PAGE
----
This isn't actually my book - I gave it to my mother a few months ago as an early birthday present (she has a leg problem and is supposed to rest it, thus emergency book need). And since she finished it long ago it's now perfectly fine to snag it and read it myself. And pass along a quote.
p 38-39: "The bough, or beau, pots that [Thomas] Fairchild mentioned were large ceramic pots which sat in empty fireplaces during the summer months. Often decorated in the blue and white Delft style, they were designed to be filled with branches of shrubs. For a more lasting effect, Fairchild, among others, suggested filling them with flowering plants."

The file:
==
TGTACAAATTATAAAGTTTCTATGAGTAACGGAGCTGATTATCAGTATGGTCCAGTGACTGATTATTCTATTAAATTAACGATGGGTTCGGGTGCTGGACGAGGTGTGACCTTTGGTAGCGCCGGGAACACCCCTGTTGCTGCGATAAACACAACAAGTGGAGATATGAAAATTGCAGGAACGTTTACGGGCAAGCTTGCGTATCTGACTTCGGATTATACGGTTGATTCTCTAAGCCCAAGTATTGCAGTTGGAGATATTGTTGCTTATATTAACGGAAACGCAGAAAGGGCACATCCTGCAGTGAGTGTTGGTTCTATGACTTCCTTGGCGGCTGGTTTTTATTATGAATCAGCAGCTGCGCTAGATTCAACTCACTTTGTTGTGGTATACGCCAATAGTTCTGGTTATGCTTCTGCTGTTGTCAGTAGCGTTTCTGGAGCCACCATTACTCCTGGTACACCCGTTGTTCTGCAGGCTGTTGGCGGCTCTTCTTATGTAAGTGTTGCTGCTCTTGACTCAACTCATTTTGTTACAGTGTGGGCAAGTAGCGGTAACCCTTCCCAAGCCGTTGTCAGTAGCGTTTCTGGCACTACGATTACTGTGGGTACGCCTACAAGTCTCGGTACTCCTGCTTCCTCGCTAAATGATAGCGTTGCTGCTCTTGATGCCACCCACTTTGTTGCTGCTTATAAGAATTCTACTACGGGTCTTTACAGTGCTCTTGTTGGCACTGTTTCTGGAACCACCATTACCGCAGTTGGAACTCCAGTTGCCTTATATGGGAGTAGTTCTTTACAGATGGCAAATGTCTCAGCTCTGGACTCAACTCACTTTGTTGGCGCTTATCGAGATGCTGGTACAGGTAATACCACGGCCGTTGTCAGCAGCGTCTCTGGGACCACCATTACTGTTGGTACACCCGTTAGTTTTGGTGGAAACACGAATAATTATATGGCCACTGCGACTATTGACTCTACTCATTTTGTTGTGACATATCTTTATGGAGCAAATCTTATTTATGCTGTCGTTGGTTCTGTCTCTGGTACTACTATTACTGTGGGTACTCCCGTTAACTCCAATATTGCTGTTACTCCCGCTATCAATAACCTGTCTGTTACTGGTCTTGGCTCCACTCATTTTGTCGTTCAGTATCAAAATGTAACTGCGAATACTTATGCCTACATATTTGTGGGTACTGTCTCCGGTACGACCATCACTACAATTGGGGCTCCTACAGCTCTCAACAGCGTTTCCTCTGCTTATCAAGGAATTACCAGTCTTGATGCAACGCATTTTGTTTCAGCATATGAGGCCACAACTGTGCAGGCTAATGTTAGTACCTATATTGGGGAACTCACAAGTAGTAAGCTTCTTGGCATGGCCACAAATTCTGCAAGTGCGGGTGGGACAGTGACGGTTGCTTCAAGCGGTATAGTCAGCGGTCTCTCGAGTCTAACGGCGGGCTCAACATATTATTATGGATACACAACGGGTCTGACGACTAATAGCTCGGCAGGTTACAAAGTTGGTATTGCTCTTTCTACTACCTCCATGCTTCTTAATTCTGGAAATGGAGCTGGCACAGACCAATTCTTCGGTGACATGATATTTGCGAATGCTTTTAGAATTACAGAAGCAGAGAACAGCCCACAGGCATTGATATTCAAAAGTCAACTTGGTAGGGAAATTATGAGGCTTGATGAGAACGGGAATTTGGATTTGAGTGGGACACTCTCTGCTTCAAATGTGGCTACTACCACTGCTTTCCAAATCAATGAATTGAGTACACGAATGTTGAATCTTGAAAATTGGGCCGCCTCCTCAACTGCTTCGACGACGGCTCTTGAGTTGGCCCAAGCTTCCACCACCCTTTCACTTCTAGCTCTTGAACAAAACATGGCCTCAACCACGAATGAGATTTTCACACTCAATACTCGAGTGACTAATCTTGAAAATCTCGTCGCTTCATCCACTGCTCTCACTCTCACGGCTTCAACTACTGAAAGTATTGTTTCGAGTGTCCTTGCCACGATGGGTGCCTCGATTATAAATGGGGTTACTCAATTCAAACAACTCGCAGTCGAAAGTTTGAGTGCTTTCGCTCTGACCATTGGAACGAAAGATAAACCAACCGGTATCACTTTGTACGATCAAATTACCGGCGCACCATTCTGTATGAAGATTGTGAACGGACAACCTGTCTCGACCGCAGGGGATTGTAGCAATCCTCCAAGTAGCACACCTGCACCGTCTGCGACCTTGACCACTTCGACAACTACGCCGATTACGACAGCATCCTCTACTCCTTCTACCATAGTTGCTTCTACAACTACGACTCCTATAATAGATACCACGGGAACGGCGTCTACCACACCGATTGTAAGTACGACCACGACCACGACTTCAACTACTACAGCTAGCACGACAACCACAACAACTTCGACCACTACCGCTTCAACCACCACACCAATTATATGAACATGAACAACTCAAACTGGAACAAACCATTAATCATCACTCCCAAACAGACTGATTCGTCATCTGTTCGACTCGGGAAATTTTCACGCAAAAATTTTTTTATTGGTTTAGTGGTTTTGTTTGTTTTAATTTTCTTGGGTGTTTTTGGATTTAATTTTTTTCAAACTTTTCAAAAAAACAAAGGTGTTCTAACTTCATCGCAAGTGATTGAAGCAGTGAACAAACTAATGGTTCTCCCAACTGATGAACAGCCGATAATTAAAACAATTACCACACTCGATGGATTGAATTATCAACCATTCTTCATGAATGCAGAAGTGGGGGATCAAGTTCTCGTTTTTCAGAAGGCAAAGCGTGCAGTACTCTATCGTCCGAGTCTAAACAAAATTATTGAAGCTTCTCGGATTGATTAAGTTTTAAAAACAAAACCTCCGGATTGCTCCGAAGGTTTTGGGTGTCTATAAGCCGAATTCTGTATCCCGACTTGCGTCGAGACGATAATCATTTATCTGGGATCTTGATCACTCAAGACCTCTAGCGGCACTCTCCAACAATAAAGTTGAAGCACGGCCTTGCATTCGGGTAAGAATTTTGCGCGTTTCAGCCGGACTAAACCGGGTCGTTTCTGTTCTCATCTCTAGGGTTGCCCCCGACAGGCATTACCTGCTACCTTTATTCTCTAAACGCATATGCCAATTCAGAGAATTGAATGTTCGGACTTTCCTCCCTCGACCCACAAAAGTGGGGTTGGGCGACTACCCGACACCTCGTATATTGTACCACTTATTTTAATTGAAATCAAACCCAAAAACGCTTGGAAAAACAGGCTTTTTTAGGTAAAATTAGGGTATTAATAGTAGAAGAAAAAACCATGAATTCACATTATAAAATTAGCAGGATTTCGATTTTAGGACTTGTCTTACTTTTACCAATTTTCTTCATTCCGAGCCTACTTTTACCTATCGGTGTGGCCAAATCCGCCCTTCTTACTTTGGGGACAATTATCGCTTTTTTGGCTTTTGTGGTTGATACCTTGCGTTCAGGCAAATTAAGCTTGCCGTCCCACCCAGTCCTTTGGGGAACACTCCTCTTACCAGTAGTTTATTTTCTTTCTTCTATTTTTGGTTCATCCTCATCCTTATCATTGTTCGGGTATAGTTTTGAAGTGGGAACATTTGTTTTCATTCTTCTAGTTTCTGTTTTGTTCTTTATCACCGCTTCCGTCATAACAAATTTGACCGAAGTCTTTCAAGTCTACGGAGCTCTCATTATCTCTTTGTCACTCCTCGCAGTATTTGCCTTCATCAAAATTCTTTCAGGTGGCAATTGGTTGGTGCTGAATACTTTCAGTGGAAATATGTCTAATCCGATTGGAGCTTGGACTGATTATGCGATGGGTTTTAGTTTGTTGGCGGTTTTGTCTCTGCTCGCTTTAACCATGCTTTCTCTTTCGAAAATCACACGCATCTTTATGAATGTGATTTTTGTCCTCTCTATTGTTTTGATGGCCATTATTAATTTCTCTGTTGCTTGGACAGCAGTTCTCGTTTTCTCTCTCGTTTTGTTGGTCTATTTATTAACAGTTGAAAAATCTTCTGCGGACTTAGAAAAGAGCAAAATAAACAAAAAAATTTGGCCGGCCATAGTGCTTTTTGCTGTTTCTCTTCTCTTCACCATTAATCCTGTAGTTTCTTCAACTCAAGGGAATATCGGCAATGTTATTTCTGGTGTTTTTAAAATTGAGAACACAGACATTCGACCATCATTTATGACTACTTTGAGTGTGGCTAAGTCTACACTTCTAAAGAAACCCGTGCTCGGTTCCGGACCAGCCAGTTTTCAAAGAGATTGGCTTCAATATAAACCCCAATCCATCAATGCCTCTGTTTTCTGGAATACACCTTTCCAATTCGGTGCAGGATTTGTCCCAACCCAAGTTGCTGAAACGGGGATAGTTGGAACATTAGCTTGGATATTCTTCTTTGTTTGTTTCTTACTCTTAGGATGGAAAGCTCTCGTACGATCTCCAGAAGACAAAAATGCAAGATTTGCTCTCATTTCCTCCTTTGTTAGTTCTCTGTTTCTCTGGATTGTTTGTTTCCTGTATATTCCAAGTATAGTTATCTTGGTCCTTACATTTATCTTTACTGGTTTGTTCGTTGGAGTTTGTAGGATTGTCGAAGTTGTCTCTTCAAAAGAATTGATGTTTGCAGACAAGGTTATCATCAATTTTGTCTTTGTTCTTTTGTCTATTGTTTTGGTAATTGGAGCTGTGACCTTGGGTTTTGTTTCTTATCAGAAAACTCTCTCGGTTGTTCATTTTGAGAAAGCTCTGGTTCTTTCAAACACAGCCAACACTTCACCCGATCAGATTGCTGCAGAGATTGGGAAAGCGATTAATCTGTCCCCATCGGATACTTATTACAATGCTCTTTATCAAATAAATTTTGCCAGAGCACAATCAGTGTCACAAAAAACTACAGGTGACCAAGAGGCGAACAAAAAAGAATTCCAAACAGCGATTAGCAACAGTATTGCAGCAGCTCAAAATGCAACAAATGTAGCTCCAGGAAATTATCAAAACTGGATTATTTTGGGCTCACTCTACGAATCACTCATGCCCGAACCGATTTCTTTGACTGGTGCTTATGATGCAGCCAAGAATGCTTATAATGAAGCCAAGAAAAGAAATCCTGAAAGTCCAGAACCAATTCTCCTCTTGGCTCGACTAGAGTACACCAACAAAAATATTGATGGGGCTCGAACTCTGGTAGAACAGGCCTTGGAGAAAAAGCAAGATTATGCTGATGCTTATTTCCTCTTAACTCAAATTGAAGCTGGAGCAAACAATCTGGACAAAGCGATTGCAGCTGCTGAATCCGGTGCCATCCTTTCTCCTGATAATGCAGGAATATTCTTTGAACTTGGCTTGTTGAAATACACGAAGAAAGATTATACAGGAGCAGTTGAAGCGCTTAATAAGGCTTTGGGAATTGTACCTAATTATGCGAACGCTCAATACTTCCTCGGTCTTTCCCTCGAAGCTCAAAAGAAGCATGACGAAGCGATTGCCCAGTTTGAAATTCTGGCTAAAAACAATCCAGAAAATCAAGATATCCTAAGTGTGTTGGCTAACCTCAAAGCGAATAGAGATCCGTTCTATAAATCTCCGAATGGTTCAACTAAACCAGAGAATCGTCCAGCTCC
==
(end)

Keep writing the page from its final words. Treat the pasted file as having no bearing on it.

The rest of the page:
I was imagining a window-box sort of shape and a bunch of sticks piled in it, which didn't seem like it'd be terribly good-looking. But then I was thinking of piling up sticks that smelled nice just to scent the room, not showing off something in bloom.
Lawrence Journal World, March 25, 2001
"...In the 18th century, Josiah Wedgwood, the famous potter, designed several types of specialized flower containers. Often, the same vase or container was used with different tops to hold bulbs, flowers or branches.
...The words "flower container" and "bough pot" are used today to describe the same type of vase. The vase, often shallow, has a cover pierced by nickel-size holes to support the wooden stems of branches or the bunches of small flower stems."
Here's a google image search to give you an idea of the range of what these things look like. And I now know I've seen them before - but had no idea what they were called.